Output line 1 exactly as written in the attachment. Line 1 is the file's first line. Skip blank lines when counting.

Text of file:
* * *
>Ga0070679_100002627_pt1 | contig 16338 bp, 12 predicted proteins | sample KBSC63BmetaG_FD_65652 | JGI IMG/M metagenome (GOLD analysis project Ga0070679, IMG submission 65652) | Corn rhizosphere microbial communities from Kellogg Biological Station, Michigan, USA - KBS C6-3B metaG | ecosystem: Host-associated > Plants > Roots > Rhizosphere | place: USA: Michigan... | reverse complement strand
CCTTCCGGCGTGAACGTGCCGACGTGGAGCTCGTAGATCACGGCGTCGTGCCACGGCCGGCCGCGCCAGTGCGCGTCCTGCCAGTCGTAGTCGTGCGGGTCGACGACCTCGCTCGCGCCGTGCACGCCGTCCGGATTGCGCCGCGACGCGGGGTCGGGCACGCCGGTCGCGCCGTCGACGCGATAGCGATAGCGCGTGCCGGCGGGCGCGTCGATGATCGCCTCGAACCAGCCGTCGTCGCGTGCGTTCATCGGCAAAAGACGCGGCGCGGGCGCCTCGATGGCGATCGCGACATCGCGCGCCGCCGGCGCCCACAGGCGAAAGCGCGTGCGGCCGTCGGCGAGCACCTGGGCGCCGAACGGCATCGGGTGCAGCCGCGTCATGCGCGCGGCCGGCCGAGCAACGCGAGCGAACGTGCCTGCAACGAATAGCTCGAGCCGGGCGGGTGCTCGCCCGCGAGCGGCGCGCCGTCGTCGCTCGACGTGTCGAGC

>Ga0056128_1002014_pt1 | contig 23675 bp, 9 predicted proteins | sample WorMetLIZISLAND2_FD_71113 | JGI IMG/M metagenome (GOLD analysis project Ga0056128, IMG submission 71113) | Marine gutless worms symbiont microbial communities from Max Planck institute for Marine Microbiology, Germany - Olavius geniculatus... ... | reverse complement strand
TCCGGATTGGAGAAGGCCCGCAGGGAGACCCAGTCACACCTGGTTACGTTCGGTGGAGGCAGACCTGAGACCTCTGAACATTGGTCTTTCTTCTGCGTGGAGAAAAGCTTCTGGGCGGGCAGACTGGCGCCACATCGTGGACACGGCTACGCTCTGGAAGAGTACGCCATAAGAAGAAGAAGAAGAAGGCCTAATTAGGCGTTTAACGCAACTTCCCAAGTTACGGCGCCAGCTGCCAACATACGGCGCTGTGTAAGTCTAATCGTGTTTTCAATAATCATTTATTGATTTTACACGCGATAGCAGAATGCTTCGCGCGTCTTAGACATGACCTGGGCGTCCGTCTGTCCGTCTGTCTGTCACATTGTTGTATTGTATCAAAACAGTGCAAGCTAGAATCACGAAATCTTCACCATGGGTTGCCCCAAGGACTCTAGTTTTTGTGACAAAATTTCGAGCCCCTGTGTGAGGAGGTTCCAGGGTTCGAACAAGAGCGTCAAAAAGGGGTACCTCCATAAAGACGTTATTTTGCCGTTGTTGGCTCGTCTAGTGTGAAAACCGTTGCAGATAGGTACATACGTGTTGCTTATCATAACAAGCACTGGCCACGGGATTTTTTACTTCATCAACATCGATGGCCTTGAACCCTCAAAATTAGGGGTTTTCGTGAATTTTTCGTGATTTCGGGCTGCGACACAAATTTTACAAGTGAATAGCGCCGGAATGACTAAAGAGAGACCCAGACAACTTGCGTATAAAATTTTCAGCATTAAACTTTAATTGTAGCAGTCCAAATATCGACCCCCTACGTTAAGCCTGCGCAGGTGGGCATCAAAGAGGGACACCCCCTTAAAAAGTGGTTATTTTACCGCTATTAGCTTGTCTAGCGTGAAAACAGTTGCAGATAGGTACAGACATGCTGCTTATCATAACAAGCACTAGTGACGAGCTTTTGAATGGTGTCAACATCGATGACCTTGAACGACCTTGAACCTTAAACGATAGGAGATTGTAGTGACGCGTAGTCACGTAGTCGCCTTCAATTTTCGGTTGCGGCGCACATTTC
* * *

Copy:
>Ga0070679_100002627_pt1 | contig 16338 bp, 12 predicted proteins | sample KBSC63BmetaG_FD_65652 | JGI IMG/M metagenome (GOLD analysis project Ga0070679, IMG submission 65652) | Corn rhizosphere microbial communities from Kellogg Biological Station, Michigan, USA - KBS C6-3B metaG | ecosystem: Host-associated > Plants > Roots > Rhizosphere | place: USA: Michigan... | reverse complement strand